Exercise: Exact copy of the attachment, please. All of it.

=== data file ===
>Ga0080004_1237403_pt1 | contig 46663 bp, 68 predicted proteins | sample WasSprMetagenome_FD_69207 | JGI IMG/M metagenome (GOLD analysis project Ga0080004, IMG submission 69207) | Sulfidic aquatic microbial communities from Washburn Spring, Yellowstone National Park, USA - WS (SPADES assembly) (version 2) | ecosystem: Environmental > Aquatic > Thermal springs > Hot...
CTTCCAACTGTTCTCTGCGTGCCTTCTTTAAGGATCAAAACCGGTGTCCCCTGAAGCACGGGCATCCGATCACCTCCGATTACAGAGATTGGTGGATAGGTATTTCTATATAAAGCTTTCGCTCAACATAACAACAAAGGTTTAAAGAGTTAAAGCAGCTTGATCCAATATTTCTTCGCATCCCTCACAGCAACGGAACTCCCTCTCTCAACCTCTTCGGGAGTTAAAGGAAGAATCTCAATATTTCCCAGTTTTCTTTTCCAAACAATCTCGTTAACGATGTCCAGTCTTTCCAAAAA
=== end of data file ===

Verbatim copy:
>Ga0080004_1237403_pt1 | contig 46663 bp, 68 predicted proteins | sample WasSprMetagenome_FD_69207 | JGI IMG/M metagenome (GOLD analysis project Ga0080004, IMG submission 69207) | Sulfidic aquatic microbial communities from Washburn Spring, Yellowstone National Park, USA - WS (SPADES assembly) (version 2) | ecosystem: Environmental > Aquatic > Thermal springs > Hot...
CTTCCAACTGTTCTCTGCGTGCCTTCTTTAAGGATCAAAACCGGTGTCCCCTGAAGCACGGGCATCCGATCACCTCCGATTACAGAGATTGGTGGATAGGTATTTCTATATAAAGCTTTCGCTCAACATAACAACAAAGGTTTAAAGAGTTAAAGCAGCTTGATCCAATATTTCTTCGCATCCCTCACAGCAACGGAACTCCCTCTCTCAACCTCTTCGGGAGTTAAAGGAAGAATCTCAATATTTCCCAGTTTTCTTTTCCAAACAATCTCGTTAACGATGTCCAGTCTTTCCAAAAA